Prosecutorial misconduct undermines the legitimacy of the justice system, says the Quattrone Center for the Fair Administration of Justice, reported The Crime Report.
While a number of states have adopted measures to address instances where prosecutors fail to provide timely evidence that could prevent the conviction of innocent individuals or neglect other rules of procedure, the aberrant conduct is largely “invisible” to public scrutiny in most jurisdictions across the country, said the Center in a new report.
“American citizens lack the ability to make even the most cursory inquiry into whether their prosecutors operate within the rules,” the report asserted.
Researchers at the Quattrone Center, based at the University of Pennsylvania Carey Law School, created what they said was a unique dataset of 4,644 opinions in which allegations of misconduct were raised in the more than 1.5 million judicial opinions published between 2000 and 2016 by federal and state courts in Pennsylvania.
They identified 7,207 separate claims of prosecutorial misconduct over that 17-year period. Courts failed to address 1,774 of those claims. In the remaining 5,432, misconduct was found in just 204 cases―or less than 4 percent.
But the apparent low figure, they suggested, was “almost certainly a substantial undercount.”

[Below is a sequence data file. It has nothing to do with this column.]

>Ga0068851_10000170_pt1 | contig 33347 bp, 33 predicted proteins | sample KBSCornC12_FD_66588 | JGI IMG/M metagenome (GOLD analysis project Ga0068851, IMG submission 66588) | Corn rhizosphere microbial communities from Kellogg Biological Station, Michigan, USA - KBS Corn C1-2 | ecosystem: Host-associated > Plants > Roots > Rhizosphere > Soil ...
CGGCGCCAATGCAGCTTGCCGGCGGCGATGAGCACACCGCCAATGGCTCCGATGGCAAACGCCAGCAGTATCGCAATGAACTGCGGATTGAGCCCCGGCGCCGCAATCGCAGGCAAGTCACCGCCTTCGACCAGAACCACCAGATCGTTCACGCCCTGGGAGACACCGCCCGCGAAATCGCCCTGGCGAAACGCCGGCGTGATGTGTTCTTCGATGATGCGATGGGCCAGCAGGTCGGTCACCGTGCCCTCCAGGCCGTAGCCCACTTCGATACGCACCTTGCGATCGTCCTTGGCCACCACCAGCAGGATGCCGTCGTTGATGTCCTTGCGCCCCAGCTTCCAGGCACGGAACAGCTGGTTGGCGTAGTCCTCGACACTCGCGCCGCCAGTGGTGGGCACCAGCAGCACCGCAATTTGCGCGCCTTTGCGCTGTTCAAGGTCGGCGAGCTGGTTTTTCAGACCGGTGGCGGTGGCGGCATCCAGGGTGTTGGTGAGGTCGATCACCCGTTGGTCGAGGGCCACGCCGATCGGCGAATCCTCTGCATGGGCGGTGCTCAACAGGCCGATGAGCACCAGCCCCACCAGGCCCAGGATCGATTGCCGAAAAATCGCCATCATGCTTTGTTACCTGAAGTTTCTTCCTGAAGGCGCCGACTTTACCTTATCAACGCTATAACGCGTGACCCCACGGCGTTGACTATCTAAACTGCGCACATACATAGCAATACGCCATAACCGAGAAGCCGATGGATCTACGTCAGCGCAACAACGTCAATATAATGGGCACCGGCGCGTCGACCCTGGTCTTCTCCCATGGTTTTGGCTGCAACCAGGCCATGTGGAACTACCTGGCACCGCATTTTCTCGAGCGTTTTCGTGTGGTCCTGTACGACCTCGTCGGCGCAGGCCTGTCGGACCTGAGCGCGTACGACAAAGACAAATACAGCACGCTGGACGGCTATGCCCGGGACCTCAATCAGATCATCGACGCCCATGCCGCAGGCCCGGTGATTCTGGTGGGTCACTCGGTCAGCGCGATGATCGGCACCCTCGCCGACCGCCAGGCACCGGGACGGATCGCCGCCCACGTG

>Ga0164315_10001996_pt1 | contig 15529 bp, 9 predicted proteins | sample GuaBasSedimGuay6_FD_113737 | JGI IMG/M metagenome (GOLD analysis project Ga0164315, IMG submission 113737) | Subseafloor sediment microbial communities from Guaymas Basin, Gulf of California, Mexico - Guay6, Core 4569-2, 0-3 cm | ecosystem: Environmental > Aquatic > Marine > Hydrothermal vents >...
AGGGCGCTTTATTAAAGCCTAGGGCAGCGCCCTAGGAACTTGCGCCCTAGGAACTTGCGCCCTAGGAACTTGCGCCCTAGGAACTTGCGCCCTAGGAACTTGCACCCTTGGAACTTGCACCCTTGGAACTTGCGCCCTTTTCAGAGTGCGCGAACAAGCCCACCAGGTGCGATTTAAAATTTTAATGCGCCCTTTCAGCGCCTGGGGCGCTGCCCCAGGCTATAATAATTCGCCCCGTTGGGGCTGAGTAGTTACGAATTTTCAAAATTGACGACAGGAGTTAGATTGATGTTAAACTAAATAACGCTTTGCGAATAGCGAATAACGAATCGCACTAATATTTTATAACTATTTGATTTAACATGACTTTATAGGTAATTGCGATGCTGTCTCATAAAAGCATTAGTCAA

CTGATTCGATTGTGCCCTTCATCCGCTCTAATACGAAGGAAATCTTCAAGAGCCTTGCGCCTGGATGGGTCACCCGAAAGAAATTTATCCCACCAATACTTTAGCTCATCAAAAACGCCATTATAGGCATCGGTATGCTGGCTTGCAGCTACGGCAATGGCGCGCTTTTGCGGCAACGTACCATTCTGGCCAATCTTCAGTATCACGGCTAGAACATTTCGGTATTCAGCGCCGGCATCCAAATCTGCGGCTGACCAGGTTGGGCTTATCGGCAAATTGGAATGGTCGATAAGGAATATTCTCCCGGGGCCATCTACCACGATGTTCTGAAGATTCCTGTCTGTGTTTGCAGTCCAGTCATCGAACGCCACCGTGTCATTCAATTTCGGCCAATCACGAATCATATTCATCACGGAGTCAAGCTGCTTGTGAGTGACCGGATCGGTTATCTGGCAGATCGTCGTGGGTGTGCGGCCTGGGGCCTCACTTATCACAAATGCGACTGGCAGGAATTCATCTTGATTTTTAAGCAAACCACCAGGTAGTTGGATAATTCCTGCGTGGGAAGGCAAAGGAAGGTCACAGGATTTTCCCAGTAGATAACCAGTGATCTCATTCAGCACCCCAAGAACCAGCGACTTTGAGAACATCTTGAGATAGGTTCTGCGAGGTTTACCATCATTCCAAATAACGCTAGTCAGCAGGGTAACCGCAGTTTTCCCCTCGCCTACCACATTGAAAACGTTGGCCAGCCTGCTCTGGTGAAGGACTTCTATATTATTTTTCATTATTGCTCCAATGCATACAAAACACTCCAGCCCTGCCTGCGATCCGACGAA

And, they argued, there is little reason to suggest that Pennsylvania was atypical.
“We have found no jurisdiction in the United States that regularly assembles and publishes information about how frequently allegations of prosecutorial misconduct are made, how often they are upheld, and what actions are taken when misconduct has been identified,” the report said.
“Without such basic information, communities are left with vague reassurances that misconduct is rare; that when it occurs, it is rapidly identified and addressed; and that no additional oversight or accountability measures are needed to improve the criminal justice system and ensure that good prosecutors will continue to serve our system, while bad prosecutors are weeded out.”
One likely reason for the undercount is that the cases examined in their database only corresponded to cases which went to trial.
The majority of Pennsylvania criminal cases are resolved through pretrial bargaining—when prosecutors strike deals with defendants to lower sentences in response to a guilty plea. Allegations of misconduct during the pretrial period never appear in final opinions.
“What became clear during our review is that the true extent of prosecutorial misconduct eludes a full analysis due to a number of systemic factors keeping such incidents from scrutiny,” said the report.
The 85-page report, entitled “Hidden Hazards: Prosecutorial Misconduct Claims in Pennsylvania, 2000-2016,” recommended ten steps that Pennsylvania legislators and judicial bodies could take both to develop a more comprehensive database on prosecutor misconduct, and to hold prosecutors accountable for “intentional” and “unintentional” courtroom mistakes.
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